Am I the only person that think that travel books are generally a waste ot time?
They are okay for general background information on certain places ("while in Paris don't miss the Eiffel Tower"!), but the more specific they get, the more useless they are.
I thought this as I drove past many cheap hotels in Lyon, searching (ultimately in vain) for the hotel recommended by a travel book. What a waste of time! Restaurant and eating-out information is equally useless!
You can find your own accommodation and cheap eats without relying on an out of date book!
I bet you got some right point of it. Besides some travel guide books aren't cheap as well.
But afterall I have a few travel guide books. Why I purchase them then? Simple, b'coz before I get to go certain places,
it'll be nice for me to know the country and place of Interest first. In Paris definitely ppl won't get bored mentioning Don't miss the Eiffel Tower x3, but some travel reference books are good by introducing some outskirt area. Even some unknown towns or cities to explore at.
Secondly, I definitely don't have the sufficient fund to RTW,
so by picking up some books might bring me closer to the country I choose by knowing their culture, language, currency, and plc of interest. Such like, I haven't been to Fiji before,
what kind of place of interest in Fiji, name me one pls.
Something like that...By knowing countries around the globe,
at the end of the day, I'll get to summarize and pick the best out of the best place that I long awaited.
But with the helpful hands fmr all TP-members, it'll be much easier to get info.
I'm on the fence about travel guides. Before I go on a trip I think travel guides are a great starting point (knowing the basic sights in places is great if you don't know much about the area - ie: a small town in France you decide to explore), however I always do more research on the net just so I can make sure that the book hasn't missed anything.
During the trip, I think travel books are great to give you a rough idea where everything is in a city, and how to get there. I used it a lot while backpacking in Europe (it was great to read on looooong train rides). Usually their sights and resto recommendations are good if you want a quick bite and are in the area of one of the places the recommend.
Now on the minus side, the maps in the books are pretty bad - they outline the city well, but they're a little off in terms of how many streets are where and how long it will take to walk to places. The hostel recommendations weren't cool either (at least the ones we tried), but we found accomodations on the net or by word of mouth, so we didn't rely on that too much.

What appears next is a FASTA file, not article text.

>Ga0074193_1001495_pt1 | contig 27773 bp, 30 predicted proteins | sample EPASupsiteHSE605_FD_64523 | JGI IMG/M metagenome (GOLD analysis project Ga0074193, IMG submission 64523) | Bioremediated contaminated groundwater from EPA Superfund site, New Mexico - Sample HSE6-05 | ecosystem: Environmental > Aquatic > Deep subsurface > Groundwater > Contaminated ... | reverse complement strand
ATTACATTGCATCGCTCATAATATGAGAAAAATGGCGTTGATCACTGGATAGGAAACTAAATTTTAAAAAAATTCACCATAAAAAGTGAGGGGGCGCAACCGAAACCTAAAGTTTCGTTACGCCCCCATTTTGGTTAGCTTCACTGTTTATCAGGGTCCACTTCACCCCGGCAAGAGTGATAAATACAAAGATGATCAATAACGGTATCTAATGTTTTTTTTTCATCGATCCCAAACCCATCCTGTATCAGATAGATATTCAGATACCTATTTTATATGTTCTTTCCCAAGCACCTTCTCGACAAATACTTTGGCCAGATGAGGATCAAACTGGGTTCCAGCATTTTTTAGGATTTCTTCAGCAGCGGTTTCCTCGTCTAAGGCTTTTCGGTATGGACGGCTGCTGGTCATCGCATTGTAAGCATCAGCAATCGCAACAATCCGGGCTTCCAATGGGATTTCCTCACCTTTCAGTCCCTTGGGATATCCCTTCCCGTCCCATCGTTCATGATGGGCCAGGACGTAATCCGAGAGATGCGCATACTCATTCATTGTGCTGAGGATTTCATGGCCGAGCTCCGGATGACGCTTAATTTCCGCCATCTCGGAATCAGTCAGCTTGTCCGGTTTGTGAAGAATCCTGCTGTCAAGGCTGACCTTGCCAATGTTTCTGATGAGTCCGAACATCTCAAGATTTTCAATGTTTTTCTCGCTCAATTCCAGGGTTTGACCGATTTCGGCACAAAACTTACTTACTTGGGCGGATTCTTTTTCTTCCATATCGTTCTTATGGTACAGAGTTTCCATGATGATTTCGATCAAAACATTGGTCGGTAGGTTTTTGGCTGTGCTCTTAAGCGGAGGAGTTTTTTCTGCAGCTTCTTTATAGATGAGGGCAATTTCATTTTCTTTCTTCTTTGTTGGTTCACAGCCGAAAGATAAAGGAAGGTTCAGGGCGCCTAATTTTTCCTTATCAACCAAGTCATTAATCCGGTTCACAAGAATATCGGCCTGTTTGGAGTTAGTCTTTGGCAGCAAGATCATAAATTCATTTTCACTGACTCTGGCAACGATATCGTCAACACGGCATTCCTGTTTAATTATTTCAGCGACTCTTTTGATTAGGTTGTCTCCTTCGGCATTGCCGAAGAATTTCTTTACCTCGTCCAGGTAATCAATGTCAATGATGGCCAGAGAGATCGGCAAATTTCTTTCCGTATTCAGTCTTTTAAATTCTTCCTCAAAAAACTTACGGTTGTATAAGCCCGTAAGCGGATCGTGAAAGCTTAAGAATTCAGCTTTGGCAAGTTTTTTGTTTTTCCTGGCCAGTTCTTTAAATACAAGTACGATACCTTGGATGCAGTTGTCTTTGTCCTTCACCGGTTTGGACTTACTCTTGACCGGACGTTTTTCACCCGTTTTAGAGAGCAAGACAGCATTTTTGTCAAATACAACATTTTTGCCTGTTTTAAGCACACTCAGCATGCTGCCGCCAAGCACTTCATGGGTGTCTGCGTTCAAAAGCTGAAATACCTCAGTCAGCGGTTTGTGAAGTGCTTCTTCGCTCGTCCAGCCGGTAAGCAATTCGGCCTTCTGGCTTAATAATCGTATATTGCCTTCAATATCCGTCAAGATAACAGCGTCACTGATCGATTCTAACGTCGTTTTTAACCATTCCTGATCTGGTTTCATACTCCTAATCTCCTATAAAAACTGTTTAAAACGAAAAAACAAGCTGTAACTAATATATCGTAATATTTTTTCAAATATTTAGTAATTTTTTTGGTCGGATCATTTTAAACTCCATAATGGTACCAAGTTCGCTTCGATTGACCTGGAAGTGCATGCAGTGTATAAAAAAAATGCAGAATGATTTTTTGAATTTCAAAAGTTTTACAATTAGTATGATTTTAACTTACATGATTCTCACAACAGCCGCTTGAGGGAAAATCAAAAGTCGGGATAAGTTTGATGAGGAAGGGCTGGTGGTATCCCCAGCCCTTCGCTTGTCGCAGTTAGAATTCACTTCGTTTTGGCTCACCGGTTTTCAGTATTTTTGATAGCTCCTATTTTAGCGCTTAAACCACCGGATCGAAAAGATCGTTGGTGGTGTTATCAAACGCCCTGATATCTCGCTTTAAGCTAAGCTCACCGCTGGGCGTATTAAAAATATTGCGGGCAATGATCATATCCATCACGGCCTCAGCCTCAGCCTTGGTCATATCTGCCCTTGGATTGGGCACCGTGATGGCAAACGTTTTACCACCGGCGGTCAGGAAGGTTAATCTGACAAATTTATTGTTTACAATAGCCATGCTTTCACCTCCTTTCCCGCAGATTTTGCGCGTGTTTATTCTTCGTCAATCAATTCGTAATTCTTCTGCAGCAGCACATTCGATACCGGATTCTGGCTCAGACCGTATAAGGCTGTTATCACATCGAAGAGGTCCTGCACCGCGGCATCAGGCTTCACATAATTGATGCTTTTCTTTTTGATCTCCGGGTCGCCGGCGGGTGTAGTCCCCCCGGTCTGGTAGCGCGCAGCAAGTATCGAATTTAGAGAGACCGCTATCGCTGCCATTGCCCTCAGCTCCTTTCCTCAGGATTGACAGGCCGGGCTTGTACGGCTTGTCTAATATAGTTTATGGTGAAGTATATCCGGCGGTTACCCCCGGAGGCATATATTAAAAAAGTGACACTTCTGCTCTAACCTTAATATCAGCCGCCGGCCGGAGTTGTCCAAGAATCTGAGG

I just find the best way to find things is by asking others you meet along the way or discovering them yourself. If you're only going to one city, a book isn't really worth it (they're expensive!) And on longer trips, I still think books are quite handy despite their pitfalls!
Maybe this just shows my general lack of planning, but I like travel guides. I think this is basically because I have no idea what I am going to do when I am in the country, and if nothing else they give me an idea of what to see when I am some place and where to go next. "Ohhh, waterfalls. I should head there." I tend to pick places based more on feel than any specific knowledge of the place.
I agree about the hotel and food, you can always find a cheap hotel on your own, and the way restaurants come and go, by the time the author has written up 3 recommendations, two of them are probably already close. However, the good thing that the travel guides provide is an idea of what neighbourhoods to check out for lodging and eats.
On maps - in almost every place I have gone you can go to city hall or the tourist centre and pick up a decent enough map of the city. Easier to carry around than a copy of the Lonely Planet. I tend to figure out where things are using the travel book, and then mark them on my little tourist map.
So, I like travel guides.
hmm... when i went to rome 3 yrs. ago my mom gave me this book about rome. i never really read anything in it and still got to see lots of things. when i went to paris in june me and my friend took two books about paris along. we read some of the stuff in there, but the best places (i.e.: indian quarter) we discovered on our own. having made this experiences i must say: i don't like and i don't trust these tourist-sightseeing guides.
but the one thing i love is books where people write down there own experiences. the story of their trip, the feelings they had and the little things that they discovered while they were on the road/train/bus - whatever.